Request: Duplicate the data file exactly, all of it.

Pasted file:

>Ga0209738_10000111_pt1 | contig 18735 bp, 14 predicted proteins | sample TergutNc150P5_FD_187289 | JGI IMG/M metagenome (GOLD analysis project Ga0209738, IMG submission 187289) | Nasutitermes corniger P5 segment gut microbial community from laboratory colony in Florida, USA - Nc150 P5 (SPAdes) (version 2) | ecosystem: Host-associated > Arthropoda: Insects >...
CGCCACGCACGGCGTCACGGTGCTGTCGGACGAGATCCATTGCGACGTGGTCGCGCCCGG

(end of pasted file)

>Ga0209738_10000111_pt1 | contig 18735 bp, 14 predicted proteins | sample TergutNc150P5_FD_187289 | JGI IMG/M metagenome (GOLD analysis project Ga0209738, IMG submission 187289) | Nasutitermes corniger P5 segment gut microbial community from laboratory colony in Florida, USA - Nc150 P5 (SPAdes) (version 2) | ecosystem: Host-associated > Arthropoda: Insects >...
CGCCACGCACGGCGTCACGGTGCTGTCGGACGAGATCCATTGCGACGTGGTCGCGCCCGG